, 25 tweets, 7 min read Read on Twitter
1/ So what is a "reverse engineering" tool like Ghidra? Well, I'm going to describe it in a few tweets, with screen shots.
2/ Everything in a computer exists as a file on the disk containing bytes. This includes programs, where the bytes represent machine code that the computer will run. The first thing a tool like this does is DECODE the structure of the file and figure out what these bytes mean.
3/ In this screenshot, I open up the 'masscan' program. Ghidra analyzes this file and figures out where all the code is, and breaks it down by function. I've drawn a red box around the raw bytes, the rest is how Ghidra interprets those bytes.
4/ The most basic interpretation is to convert the raw machine code into the slightly more readable ASSEMBLY LANGUAGE code, showing here in the red box. Understanding the various CPU architectures is a big feature of reverse engineering tools.
5/ Assembly is useful, but still hard to read. What would be nicer is work with source-code, such as that written in C. C is compiled into machine code. Thus, we want to DECOMPILE these bytes back into C, shown in the red box.
6/ Ghidra is able to find the name of the function "base64_decode", because that's part of compiled code unless stripped out, but the rest of the variables are just named like "parm1" or "var1" because it doesn't know their names.
7/ And here is where things get exciting for reverse engineer tools: I can figure this out myself and ANNOTATE the disassembled/decompiled code. I keep annotating more, documenting what I figure out as I go along.
8/ I click on it once, change the variable name from "uParm4" to "src_length", and it renames the variable through all the disassembled/decompiled code, as shown in the red boxes here.
9/ The bottom pane of these screenshots is "scripting". Instead of figuring out things manually, I can write a script to do something, either my own, or one a fell reverse engineer has written that does some particularly clever analysis to discover some aspect of the code.
10/ One thing you look for in code is error messages, which explain to the user things. It also tells us reverse engineers what the surrounding code is doing, such as this one, where the code is obviously testing for out-of-memory errors.
11/ So when @MalwareTechBlog found the "kill switch" for WannaCry, it's because the name was a "string", one of the first things we reverse engineers look for. He was simply the first to find what would've been found quickly anyway.
12/ So why is Ghidra important? Well, because the standard tools in the industry, "IDApro" and "HexRays" are expensive, costing thousands of dollars per year. Ghidra is free. It may not be as good, but it seems to cover all the basics.
13/ Anyway, I've only used the product for 5 minutes. I'll probably get around to writing a more substantial blogpost on it sometime soon.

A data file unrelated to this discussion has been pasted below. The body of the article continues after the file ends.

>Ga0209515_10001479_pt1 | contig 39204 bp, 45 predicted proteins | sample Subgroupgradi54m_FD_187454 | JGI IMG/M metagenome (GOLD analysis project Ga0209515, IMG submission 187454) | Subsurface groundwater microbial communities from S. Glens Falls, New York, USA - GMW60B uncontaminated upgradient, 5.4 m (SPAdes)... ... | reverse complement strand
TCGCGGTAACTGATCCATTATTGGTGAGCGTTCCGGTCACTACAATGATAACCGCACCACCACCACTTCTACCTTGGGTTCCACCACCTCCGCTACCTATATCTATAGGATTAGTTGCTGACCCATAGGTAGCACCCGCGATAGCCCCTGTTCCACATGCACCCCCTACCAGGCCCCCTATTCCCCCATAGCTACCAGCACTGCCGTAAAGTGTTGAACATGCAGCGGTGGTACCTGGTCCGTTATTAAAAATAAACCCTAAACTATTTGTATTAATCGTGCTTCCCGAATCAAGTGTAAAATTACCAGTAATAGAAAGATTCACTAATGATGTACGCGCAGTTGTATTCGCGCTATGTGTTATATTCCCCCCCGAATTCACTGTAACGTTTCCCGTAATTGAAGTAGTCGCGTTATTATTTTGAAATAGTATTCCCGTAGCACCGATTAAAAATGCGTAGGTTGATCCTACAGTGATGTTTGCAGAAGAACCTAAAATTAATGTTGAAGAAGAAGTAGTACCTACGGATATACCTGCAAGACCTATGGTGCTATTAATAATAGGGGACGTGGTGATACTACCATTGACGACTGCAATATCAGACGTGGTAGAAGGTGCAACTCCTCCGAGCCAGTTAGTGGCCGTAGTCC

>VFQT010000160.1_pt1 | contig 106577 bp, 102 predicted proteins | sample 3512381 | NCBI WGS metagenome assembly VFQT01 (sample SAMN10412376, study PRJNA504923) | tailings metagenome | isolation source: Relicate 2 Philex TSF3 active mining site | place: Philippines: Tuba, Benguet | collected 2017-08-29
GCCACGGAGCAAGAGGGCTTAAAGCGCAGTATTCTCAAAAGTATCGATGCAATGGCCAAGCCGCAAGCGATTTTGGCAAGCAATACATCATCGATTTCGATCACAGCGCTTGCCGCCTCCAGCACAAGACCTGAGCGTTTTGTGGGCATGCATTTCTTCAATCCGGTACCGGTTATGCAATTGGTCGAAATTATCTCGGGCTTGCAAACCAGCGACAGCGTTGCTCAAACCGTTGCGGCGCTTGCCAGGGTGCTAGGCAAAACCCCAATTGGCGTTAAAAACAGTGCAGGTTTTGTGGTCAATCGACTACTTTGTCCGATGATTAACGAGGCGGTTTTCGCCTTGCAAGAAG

14/ Oh, I forgot another thing: navigation. When reverse engineering a function, you want to know who calls the function, and who this function calls.
15/ Also, instead of viewing the code as a sequence of instructions, you want to break it apart and see the various chunks and how they interact with each other.
16/ "Why did the NSA release this?"
1. because it costs them a lot of money to maintain/improve the product, by open-sourcing it, they'll get contributions from the community
2. it costs money to train, now students will leave college trained on this
17/ My biggest guess is PR and recruitment. It gets people excited about working with and for the NSA, rather than seeing it as a secretive faceless enemy.
18/ To resolve this controversy quickly before it gets out of hand: the 'G' in 'Ghidra' is pronounced the same as in 'GIF'.
19/ What are we reverse engineering?
- finding software vulns to exploit with 0days
- figuring out what malware/viruses do against us
- hacking games
- discovering competitor's trade secrets
- bypassing copyright.
The last is a no-no (DMCA).
20/ No, it doesn't come with a backdoor. It's just that "debug mode" is enabled when you launch it with "debug mode". I didn't launch it with debug mode, so for me, debug mode isn't enabled.
21/ That debug mode listens on instead of by default is certainly a bug, but it's not a backdoor.
22/ I mean, the NSA may be evil, but O M G THEY ARE SMARTER THAN THIS. Putting obvious backdoors in a reverse engineering tool designed to find backdoors is, well, not smart.
23/ Of course, at some point we are going to find an exploitable "bug" in Ghidra's code, and that that point we'll get to have endless debates about whether it's an unintentional or intentional "bug". :-)
24/ Decoding stuff if a huge attack surface, lots of bugs. A bug in how Ghidra decodes X that can be exploited means I can put X in my thing, and when my enemy tries to reverse engineer my thing, I pwn them.
25/ Yes, you should really run this in a VM/sandbox environment. A common self-own using the competing IDApro has been to run the code (IDApro is also a debugger) when analyzing viruses.
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